A father-and-son road trip morphs into a musical journey examining the fraught history of Finnish immigration in Sweden in the modest but touching docu "Finnish Blood, Swedish Heart."
A father-and-son road trip morphs into a musical journey examining the fraught history of Finnish immigration in Sweden in the modest but touching docu “Finnish Blood, Swedish Heart.” The best film yet from helmer Mika Ronkainen (“Screaming Men,” “Freetime Machos”), the pic uses vintage songs to delve into distressing memories shared by many Swedish Finns, involving shame, guilt, crime and alcoholism. With its playful form and emotional content, this deserving winner of Gothenburg’s Nordic docu prize should appeal to the international auds that enjoyed Finnish sauna pic “Steam of Life.”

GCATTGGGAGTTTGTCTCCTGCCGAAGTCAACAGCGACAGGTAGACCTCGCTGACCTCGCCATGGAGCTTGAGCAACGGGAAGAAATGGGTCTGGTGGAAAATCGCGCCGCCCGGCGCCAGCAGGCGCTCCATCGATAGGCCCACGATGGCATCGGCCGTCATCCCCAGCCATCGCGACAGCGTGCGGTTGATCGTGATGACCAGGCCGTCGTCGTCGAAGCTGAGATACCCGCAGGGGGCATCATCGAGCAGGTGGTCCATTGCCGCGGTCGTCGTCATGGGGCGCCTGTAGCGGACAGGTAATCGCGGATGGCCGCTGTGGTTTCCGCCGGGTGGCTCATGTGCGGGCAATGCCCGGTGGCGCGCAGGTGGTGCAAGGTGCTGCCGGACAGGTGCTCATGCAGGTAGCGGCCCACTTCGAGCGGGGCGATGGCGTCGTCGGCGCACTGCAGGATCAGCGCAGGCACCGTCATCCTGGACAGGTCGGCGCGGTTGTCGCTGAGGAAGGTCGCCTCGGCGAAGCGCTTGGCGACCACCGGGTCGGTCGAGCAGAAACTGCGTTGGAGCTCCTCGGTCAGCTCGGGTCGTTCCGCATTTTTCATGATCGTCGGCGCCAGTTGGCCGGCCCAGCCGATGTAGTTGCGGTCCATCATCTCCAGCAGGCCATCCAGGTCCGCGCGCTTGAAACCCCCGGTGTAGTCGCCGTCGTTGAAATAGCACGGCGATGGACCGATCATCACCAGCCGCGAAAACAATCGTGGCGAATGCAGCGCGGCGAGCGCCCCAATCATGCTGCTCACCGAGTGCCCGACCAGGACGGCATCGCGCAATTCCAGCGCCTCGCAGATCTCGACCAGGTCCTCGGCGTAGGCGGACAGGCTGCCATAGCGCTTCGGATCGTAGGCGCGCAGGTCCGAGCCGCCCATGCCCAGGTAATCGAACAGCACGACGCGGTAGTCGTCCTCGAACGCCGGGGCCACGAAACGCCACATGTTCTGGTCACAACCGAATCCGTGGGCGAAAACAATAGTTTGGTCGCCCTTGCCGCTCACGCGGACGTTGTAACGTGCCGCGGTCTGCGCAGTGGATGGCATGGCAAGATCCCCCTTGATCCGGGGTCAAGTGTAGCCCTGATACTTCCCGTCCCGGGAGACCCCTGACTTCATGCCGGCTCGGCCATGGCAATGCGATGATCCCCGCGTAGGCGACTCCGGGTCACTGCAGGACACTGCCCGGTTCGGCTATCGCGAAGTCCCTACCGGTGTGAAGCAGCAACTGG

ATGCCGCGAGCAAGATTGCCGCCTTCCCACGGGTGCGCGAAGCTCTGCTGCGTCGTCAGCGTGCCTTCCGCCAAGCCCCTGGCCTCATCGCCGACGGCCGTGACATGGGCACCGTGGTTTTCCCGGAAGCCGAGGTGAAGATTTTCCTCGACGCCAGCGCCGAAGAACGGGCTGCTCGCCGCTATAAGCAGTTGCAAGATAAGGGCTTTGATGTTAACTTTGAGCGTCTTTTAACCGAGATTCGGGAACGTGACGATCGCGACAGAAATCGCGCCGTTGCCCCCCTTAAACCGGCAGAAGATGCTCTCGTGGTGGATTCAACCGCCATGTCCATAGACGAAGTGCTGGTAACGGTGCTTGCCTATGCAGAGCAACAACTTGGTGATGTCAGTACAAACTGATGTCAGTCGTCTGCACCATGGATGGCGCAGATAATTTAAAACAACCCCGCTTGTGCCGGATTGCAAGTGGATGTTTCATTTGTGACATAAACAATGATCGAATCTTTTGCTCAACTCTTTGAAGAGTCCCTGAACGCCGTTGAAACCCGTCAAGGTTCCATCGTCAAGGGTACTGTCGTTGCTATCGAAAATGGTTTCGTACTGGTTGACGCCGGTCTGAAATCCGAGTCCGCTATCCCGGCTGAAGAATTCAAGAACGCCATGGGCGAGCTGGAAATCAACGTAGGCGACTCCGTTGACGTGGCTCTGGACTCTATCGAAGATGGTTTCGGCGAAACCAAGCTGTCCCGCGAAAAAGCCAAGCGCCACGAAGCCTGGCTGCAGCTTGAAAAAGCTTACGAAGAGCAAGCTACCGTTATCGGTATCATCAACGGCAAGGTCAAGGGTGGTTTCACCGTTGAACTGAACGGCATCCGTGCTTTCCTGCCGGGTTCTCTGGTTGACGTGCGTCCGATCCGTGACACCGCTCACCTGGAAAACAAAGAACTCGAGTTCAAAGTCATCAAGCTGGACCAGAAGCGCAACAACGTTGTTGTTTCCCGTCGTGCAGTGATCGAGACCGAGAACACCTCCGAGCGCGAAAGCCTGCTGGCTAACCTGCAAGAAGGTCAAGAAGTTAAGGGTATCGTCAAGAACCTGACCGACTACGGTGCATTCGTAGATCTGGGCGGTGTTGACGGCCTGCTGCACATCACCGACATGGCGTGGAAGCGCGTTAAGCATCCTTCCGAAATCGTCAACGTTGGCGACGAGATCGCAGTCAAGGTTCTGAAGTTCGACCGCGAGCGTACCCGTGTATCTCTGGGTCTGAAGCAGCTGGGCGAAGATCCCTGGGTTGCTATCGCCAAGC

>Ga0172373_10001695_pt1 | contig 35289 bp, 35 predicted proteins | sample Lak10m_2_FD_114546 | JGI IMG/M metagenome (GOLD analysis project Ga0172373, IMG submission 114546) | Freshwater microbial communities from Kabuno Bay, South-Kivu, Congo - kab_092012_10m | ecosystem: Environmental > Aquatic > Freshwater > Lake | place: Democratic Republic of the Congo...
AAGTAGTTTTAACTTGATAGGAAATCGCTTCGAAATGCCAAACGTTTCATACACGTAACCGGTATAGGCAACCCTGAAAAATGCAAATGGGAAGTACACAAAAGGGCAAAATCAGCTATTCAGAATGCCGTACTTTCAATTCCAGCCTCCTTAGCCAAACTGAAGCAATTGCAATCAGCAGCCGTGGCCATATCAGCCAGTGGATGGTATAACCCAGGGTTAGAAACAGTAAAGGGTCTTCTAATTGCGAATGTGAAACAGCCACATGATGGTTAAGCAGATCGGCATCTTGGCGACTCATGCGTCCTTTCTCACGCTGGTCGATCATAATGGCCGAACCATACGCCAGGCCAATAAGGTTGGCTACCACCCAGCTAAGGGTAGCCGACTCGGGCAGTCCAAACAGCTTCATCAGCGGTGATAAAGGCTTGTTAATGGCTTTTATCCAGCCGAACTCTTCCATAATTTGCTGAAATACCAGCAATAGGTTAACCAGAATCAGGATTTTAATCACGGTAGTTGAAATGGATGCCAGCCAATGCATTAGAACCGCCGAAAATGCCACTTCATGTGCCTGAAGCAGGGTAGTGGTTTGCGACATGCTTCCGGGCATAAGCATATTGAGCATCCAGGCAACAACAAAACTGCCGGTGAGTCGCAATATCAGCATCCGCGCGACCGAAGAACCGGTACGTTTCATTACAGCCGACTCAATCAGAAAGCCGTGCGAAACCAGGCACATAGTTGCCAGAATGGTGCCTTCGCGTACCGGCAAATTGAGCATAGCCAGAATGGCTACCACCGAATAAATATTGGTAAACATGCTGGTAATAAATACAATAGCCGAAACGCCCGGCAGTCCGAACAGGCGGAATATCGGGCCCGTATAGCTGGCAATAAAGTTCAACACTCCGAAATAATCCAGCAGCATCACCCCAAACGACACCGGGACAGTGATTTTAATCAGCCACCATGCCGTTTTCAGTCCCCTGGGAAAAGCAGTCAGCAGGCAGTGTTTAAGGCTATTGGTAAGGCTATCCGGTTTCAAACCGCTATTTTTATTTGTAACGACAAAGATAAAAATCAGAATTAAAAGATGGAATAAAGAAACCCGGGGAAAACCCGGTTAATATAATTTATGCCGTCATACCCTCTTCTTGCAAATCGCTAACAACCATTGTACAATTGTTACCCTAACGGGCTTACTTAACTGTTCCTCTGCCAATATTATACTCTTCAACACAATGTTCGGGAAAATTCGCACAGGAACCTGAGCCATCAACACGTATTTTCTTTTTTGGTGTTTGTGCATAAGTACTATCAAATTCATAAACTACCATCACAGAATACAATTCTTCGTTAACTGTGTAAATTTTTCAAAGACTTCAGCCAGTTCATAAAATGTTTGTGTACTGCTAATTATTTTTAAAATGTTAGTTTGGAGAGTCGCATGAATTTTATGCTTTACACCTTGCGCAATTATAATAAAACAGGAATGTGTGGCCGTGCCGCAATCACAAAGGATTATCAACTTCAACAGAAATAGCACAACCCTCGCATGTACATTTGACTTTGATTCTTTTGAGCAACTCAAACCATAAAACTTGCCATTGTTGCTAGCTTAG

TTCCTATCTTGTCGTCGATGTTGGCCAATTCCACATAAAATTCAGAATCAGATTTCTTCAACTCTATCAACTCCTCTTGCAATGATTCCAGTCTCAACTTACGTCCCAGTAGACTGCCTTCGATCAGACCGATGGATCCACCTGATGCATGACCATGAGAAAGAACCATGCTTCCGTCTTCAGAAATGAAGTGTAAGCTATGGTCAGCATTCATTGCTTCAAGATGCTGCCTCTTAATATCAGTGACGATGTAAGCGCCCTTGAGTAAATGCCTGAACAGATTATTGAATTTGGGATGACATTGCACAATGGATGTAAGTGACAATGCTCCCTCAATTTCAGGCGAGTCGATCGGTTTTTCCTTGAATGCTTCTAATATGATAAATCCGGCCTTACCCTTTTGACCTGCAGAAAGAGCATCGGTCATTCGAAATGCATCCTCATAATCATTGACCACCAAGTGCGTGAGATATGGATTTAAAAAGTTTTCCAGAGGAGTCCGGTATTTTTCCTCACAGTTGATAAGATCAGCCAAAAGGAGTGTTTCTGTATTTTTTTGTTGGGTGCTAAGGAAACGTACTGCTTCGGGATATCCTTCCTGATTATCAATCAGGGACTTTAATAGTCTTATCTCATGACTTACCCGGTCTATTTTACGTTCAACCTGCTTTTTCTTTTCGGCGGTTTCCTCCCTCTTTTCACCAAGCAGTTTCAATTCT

Fortyish musician Kai Latvalehto, founder of the now-defunct band Aknestik, has an adorable son and a happy marriage, but still feels rootless. Perhaps his feeling stems from a childhood spent in Sweden, after which he returned to Finland as a teen. As taciturn Latvalehto and his dad, Tauno, drive from Oulu, Finland, to their former home in Gothenburg, their painfully honest conversations are punctuated by songs written in the 1970s by first-generation Finnish immigrants to Sweden ; these are performed live, in sprightly stagings, by second-generation Swedish-Finnish musicians. Tech credits are fine; appealing musical performances deserve a soundtrack album.